MARTINSBURG, W.Va. — A spokesman for Macy's Inc. stood under a large tent Friday morning and tried to explain the enormity of the new $150 million Internet-service center to be built in the Cumbo Yard Industrial park.
"It's tough standing here today trying to imagine the magnitude of this building," said Jim Sluzewski, senior vice president of corporate communications.
William L. Stubblefield, president of the Berkeley County Council and emcee for Friday's ground-breaking ceremony, took a stab at describing its size when he urged the audience of nearly 100 to look to their left at a far-off copse of trees, to their right to another far-off row, then far to the rear at another stand of trees for the back wall.
Sluzewski said 22 football fields will fit inside the center, as will 309 basketball courts. If all of its 12-foot-wide, precast wall panels were laid end-to-end they would stretch longer than a 5K run.
The building, called a fulfillment center, when it opens in May 2012, will cover more than 1.3 million square feet. It will be the largest facility of its kind in the nation, according to a company news release.
The Berkeley County center will employ about 1,200 workers, plus another 700 during peak shopping seasons.
In his remarks, Peter Longo, president of logistics and operations for Macy's, said in terms of technology the center's interior "will look like the inside of the Space Shuttle. This is the largest single investment in the company's history."
Longo said Macy's online business is growing 35 percent to 40 percent every year.
Macy's operates more than 900 stores in 47 states and is a $25 billion-a-year business, he said.
Sluzewski said the company has about 166,000 employees, most of whom work full-time.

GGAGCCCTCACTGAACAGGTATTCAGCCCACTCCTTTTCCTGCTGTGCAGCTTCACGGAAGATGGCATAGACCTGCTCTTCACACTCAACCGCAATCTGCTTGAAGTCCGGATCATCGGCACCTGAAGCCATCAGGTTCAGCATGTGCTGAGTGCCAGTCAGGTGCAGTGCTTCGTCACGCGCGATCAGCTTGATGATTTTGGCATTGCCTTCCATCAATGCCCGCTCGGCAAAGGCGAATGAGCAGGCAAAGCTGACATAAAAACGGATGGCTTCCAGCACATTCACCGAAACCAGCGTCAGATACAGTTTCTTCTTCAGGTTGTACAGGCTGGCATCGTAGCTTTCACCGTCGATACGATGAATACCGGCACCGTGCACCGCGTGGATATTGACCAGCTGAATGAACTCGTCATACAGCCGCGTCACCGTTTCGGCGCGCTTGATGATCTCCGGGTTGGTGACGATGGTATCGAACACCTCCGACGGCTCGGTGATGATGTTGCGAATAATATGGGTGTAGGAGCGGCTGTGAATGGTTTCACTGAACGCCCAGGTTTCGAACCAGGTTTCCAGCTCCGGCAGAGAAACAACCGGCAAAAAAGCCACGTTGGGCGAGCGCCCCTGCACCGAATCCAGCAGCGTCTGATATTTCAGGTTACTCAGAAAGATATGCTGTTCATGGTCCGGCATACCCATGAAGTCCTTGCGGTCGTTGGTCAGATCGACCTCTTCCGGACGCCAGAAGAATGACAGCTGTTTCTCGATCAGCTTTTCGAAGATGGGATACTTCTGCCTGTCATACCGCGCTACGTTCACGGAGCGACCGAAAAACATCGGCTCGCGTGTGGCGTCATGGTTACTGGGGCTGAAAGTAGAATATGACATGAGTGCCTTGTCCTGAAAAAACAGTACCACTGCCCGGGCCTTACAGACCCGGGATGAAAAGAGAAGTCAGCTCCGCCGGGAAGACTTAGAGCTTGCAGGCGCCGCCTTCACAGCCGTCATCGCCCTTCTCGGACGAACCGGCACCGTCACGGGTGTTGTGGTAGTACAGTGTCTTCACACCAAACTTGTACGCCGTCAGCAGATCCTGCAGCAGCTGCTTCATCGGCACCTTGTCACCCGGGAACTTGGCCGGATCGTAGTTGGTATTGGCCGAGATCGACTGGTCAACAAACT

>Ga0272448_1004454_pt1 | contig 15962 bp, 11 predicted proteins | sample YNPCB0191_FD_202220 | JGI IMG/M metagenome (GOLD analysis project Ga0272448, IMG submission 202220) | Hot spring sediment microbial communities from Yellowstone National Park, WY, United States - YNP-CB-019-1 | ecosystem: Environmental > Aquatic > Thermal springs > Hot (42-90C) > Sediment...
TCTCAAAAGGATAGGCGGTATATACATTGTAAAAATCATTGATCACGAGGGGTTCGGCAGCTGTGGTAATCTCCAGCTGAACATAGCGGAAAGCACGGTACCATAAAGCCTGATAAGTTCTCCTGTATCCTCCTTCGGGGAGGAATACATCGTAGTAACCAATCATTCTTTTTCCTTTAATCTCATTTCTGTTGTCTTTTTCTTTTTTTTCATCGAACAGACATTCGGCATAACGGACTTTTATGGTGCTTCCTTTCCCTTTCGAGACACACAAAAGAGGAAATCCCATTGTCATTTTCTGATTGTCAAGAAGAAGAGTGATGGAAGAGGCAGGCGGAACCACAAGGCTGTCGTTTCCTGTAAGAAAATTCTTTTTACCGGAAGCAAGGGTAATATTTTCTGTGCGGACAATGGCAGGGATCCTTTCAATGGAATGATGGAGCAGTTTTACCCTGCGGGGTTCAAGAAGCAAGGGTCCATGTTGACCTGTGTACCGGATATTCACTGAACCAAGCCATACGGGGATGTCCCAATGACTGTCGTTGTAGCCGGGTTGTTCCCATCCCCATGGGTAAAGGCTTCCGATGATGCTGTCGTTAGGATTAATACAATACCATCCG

The new center — two smaller ones are in Oregon and Tennessee — will be built on 92 acres in the industrial park off Harlan Springs Road. It will have parking spaces for about 12,400 cars.
U.S. Sen. Jay Rockefeller, D-W.Va., praised the manner in which the deal to bring Macy's to Berkeley County was handled by company, state and local officials. There were no leaks, he said.
"It was very professional, perfectly done, a textbook way to do business."
U.S. Sen. Joe Manchin, also D-W.Va., said negotiations with Macy's began two years ago.
Acting Gov. Earl Ray Tomblin received a standing ovation even before he spoke.
Tomblin, a Democrat is one of 16 candidates — including eight Republicans, six Democrats and two from the Mountain Party — running to the remaining two-year term for Manchin, who stepped down as governor last fall to replace the late Robert C. Byrd in the Senate.
Tomblin said the effort to bring Macy's to the state was down to New York and West Virginia. He said company executives chose The Mountain State because it was fiscally responsible. The state is in the black and hasn't raised taxes in 17 years, he said.
"They liked the way we handle our finances," Tomblin said.